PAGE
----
New stadiums: Trio from Poland

source: StadiumDB.com

New stadiums: Trio from Poland Our database has grown overnight by 3 more stadiums from Poland. This time it’s Nowy Dwór Mazowiecki, Tomaszów Lubelski and Białystok.

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Stadion Miejski w Nowym Dworze (3,400 capacity)

Stadion Świtu© Sebastian Spychała, Stadiony.net

The public stadium in Nowy Dwór Mazowiecki was opened in 1934, but only after WWII was relocated to its current location. Upgraded with landfill stands in 1960s, it later received its speaker’s tower in 1974.

Since 2004 it’s equipped with floodlights, erected upon local team Świt’s debut in the Ekstraklasa. But as the team only managed to stay one season in Poland’s top tier and later quickly descended downwards, it’s yet to see another major upgrade. Last relevant change was a floodlit training pitch with synthetic turf added in 2009.

 

Stadion Miejski w Tomaszowie Lubelskim (2,050)

Stadion Tomasovii© Kuba1923

The ground is located in western part of Tomaszów Lubelski and is part of the town’s public sports complex. The field is surrounded with a running track and has two stands. Unusually, the main grandstand is located in the east and offer 300 covered seats and 350 standing places (including those for away following).

Much larger western grandstand was added in 2011 and accommodates 1,400 people on an all-seated and covered section.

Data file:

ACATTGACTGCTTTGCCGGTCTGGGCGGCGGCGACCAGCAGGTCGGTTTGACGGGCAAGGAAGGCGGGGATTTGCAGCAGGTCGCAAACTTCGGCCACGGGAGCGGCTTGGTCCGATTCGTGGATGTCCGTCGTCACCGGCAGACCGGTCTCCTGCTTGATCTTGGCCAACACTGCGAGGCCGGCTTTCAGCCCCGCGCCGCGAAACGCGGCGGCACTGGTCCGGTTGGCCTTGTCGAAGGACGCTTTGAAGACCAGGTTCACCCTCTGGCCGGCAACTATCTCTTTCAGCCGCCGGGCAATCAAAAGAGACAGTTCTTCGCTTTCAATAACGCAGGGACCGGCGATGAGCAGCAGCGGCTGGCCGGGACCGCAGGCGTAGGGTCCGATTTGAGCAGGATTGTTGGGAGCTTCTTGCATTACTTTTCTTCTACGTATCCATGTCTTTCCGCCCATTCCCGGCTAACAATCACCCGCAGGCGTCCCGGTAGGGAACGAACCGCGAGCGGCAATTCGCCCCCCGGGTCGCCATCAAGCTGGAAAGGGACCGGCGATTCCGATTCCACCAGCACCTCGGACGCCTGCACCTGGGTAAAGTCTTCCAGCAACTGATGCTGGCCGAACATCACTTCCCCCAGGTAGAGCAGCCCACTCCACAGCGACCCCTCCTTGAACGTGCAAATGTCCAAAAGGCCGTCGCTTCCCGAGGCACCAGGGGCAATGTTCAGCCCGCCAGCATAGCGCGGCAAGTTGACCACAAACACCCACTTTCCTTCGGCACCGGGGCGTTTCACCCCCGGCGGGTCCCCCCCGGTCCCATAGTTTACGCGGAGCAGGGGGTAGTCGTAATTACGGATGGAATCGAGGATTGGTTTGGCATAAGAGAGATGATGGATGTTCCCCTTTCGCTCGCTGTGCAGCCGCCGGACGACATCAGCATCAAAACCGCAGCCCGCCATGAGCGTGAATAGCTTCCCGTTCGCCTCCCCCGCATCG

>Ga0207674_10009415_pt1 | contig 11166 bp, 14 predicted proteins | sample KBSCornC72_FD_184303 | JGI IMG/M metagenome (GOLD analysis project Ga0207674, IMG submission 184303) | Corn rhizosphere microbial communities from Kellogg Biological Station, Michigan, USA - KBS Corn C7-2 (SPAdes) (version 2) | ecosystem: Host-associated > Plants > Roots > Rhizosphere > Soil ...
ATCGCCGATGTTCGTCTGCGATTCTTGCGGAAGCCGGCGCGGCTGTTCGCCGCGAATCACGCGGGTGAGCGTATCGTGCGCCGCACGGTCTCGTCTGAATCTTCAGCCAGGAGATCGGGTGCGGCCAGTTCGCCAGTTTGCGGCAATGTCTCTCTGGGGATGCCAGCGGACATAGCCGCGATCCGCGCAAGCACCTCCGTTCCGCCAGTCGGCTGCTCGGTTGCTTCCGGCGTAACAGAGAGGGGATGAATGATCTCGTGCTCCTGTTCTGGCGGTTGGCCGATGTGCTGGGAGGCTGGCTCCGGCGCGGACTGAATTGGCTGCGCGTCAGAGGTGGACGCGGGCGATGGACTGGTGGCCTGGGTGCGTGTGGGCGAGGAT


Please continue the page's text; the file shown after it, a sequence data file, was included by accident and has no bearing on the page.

Stadion “Zwierzyniec” (1,500)

Stadion Świtu© Krisgola (cc: by-sa)

Nicknamed Zwierzyniec due to its location in the district bearing this name, this athletic ground along 11 Listopada Street was planned in 1924, when the street was first laid. Opened in 1926, it received its first wooden stand a year later.

In 1934 a brand new stand for 600 people was erected, followed by skydiving tower in 1935, later destroyed by the Nazis, rebuilt in 1950s and again dismantled in 1960s.

Following WWII the stadium was Białystok’s main sporting arena, hosting games of a wide range of sports clubs, primarily football. That dominant role began to fade in 1960s, when largest teams started relocating to other parts of the city, leaving Zwierzyniec for athletics, training and secondary matches.

Current state of the stadium is the result of 1998 reconstruction, when a 750-seat new stand was opened, later renovated in 2011.

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